What Practitioners Need
To
Know
.
. . About Factor Methods
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Mark Kritzman
Windham Capital
Management
Financial analysts
are
concerned
with factors,
or
common sources
of risk that contribute
to
changes
in security prices.
By
identifying
such factors, analysts may
be
able
to control
a
ponfolio's risk more
efficiently
and
perhaps even
im-
prove
its
return,
I will describe
in
general terms
two approaches often used
to
identify factors.
The
first
ap-
proach, called factor analysis,
al-
lows analysts
to
isolate factors
by
observing common variations
in
the returns
of
different securities.
These factors
are
merely statisti-
cal constructs that represent
some underlying source
of
risk;
that source
may or may not be
observable.
The
second
ap-
proach, called cross-sectional
re-
gression analysis, requires that
we define
a set of
security
at-
tributes that measure exposure
to
an underlying factor
and
deter-
mine whether
or not
differences
across security returns corre-
spond
to
differences
in
these
se-
curity attributes.
Factor Analysis
I begin with
a
nonfinancial, hope-
fully intuitive, example.
I
wilt
ap-
ply
the
insights gained
by
this
example
to
show
how we
might
go about identifying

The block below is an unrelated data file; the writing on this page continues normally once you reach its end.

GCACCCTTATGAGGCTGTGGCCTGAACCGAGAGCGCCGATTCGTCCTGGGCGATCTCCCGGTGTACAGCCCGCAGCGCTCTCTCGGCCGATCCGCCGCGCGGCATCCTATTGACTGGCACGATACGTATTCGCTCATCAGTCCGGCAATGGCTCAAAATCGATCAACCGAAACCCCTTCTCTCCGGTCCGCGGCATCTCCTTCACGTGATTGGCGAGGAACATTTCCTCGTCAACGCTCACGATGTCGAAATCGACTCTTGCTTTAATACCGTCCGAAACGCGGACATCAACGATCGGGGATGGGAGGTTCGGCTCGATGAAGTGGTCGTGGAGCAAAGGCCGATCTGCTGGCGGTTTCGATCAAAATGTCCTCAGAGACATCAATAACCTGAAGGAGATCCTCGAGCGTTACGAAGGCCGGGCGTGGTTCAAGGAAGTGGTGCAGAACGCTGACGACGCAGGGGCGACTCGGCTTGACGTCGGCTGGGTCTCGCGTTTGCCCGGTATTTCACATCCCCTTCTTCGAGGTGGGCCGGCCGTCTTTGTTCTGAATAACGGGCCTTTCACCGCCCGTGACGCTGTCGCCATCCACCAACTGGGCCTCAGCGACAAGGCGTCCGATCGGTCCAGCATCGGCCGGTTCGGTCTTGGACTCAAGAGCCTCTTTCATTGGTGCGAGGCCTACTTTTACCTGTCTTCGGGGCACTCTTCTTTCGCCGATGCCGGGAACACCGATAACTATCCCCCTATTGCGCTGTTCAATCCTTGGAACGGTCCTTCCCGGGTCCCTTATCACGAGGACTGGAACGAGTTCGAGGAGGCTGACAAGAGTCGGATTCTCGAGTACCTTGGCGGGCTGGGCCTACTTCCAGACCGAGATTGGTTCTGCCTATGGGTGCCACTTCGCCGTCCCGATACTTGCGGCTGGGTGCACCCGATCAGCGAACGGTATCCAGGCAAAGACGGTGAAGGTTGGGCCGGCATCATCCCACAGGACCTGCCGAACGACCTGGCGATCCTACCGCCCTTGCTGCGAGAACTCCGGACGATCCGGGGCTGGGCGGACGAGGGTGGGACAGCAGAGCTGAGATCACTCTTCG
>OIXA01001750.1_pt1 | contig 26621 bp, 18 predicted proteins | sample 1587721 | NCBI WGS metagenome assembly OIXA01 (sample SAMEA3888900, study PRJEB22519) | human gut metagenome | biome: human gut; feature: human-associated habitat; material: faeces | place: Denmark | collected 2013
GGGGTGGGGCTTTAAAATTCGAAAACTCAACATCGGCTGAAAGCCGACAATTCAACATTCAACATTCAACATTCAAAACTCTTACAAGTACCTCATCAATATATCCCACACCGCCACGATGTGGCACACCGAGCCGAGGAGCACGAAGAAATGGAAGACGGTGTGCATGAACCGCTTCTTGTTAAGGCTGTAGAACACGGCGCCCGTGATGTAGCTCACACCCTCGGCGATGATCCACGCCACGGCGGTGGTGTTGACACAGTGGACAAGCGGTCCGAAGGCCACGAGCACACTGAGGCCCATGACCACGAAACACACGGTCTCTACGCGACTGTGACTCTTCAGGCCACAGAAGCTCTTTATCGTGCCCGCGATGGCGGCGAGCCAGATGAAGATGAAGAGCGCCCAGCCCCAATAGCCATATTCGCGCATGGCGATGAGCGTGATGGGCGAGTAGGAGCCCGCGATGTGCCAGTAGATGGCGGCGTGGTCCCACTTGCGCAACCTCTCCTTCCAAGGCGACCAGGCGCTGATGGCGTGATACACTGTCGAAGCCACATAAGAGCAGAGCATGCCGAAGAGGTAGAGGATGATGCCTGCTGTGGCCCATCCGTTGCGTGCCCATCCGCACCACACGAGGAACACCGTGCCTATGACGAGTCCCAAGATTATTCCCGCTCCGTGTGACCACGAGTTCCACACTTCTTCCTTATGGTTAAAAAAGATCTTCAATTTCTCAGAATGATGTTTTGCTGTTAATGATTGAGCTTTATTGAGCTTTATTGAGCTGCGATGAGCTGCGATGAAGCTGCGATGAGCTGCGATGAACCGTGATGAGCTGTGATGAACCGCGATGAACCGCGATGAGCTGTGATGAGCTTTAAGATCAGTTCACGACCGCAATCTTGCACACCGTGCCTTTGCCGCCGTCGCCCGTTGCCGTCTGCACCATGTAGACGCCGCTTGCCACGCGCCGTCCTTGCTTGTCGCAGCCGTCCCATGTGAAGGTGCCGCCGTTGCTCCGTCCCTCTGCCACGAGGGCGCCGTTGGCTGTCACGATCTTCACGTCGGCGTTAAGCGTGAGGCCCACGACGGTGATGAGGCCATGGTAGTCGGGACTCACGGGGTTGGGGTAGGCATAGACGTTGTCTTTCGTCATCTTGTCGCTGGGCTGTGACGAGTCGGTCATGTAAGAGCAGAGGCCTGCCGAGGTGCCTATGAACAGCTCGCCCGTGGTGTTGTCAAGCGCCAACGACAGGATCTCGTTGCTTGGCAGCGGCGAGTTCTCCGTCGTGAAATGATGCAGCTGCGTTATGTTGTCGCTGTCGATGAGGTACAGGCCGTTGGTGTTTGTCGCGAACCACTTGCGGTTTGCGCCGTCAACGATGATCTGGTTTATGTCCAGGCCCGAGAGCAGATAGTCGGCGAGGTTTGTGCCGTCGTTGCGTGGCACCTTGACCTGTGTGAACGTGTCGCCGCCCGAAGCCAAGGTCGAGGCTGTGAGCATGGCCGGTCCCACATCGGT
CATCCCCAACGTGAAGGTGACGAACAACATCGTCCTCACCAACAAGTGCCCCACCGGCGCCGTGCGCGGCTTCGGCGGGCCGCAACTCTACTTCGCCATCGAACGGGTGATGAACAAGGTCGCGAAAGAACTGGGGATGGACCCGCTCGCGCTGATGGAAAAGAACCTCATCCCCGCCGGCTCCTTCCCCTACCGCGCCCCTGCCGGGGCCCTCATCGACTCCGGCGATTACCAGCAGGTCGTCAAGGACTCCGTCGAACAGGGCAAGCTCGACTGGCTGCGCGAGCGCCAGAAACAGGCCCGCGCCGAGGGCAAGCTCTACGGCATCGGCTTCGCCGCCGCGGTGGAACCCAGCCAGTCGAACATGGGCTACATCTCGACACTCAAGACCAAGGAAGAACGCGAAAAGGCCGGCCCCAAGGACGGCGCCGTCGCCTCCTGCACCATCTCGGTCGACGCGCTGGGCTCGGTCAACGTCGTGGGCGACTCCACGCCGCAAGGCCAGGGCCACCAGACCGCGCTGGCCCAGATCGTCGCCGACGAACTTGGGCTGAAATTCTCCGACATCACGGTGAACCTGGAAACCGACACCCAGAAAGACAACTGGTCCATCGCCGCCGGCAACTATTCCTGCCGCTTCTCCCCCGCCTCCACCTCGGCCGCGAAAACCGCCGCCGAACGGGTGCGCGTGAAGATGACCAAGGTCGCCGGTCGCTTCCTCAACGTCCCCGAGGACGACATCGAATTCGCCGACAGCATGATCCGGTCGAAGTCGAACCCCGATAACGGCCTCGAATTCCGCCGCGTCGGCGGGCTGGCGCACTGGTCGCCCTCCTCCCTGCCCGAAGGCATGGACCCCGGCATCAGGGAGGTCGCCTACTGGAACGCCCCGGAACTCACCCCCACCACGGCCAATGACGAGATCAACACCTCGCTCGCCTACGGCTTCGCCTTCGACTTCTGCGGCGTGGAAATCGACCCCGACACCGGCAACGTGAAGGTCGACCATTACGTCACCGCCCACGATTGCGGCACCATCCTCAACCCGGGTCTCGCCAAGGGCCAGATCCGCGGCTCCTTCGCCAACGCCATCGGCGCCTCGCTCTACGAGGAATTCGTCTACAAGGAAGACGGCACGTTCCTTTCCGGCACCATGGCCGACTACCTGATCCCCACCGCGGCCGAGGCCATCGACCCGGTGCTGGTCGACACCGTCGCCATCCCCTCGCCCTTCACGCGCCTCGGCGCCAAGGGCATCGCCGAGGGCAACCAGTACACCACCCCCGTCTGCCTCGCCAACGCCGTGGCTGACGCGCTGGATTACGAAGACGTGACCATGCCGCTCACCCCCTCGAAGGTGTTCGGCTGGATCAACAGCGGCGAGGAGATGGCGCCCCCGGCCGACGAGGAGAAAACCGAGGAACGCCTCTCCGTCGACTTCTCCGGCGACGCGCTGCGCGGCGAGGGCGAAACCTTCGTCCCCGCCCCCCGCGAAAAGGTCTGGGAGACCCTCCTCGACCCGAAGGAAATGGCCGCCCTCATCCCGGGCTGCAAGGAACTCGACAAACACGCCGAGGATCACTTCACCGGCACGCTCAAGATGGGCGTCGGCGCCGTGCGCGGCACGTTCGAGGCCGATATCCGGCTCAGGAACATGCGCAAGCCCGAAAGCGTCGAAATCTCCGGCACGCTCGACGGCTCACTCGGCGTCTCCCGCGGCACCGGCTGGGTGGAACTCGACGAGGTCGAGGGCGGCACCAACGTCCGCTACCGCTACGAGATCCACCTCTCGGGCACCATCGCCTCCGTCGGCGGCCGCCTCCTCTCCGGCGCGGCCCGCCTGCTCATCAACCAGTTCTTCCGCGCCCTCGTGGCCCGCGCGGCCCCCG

the
factors
that underlie
the
stock market.
Suppose
we
wish
to
determine
whether
or not
there
are com-
mon sources
of
scholastic apti-
tude,
based upon
the
grades
of
100 students
in the
following nine
courses—algebra, biology, calcu-
lus,
chemistry,
composition,
French, geometry, literature
and
physics.
We
proceed
as
follows.
First,
we
compute
the
correlation
between
the
algebra grades
of
students
1
through
100 and
their
grades
in
each
of
the other eight
courses. Then
we
compute
the
correlations between their biol-
ogy grades
and
their grades
in
each
of the
seven other courses.
We continue until
we
have
com-
puted
the
correlations between
the grades
of
every pair
of
cours-
es—36 correlations
in
all. Table
I
displays these hypothetical corre-
lations.
That
all
these correlations
are
positive suggests
the
presence
of
a pervasive factor, which
is
prob-
ably related
to
intelligence
or
study habits.
In
addition
to
this
pervasive factor, there appear
to
be three other factors,
or com-
monalities,
in
performance.
First,
the
variation
in
algebra
grades
is
highly correlated with
the variation
in
calculus
and ge-
ometry grades. Moreover, perfor-
mance
in
calculus
is
highly corre-
lated with performance
in
geometry.
The
grades
in
these
three courses, however,
are not
nearly
as
highly correlated with
the grades
in any of
the other
six
courses. We might thus conclude
that there
is a
common aptitude
that underlies performance
in
these three courses.
Second, performance
in
biology
is highly correlated with perfor-
mance
in
chemistry
and
physics,
and performance
in
chemistry
is
highly correlated with perfor-
mance
in
physics. Again, perfor-
mance
in
these courses does
not
correspond
as
closely with
per-
formance
in any of the
other
courses.
We
might conclude that
there
is a
common source
of
ap-
titude associated with biology,
chemistry
and
physics.